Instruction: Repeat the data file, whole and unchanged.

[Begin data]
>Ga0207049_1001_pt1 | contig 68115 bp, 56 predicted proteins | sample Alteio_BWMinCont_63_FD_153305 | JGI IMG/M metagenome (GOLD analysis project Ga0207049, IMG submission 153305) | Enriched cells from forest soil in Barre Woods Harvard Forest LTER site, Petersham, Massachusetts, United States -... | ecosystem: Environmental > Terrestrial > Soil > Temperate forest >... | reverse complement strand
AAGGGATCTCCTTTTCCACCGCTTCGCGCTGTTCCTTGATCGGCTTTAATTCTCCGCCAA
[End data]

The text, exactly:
>Ga0207049_1001_pt1 | contig 68115 bp, 56 predicted proteins | sample Alteio_BWMinCont_63_FD_153305 | JGI IMG/M metagenome (GOLD analysis project Ga0207049, IMG submission 153305) | Enriched cells from forest soil in Barre Woods Harvard Forest LTER site, Petersham, Massachusetts, United States -... | ecosystem: Environmental > Terrestrial > Soil > Temperate forest >... | reverse complement strand
AAGGGATCTCCTTTTCCACCGCTTCGCGCTGTTCCTTGATCGGCTTTAATTCTCCGCCAA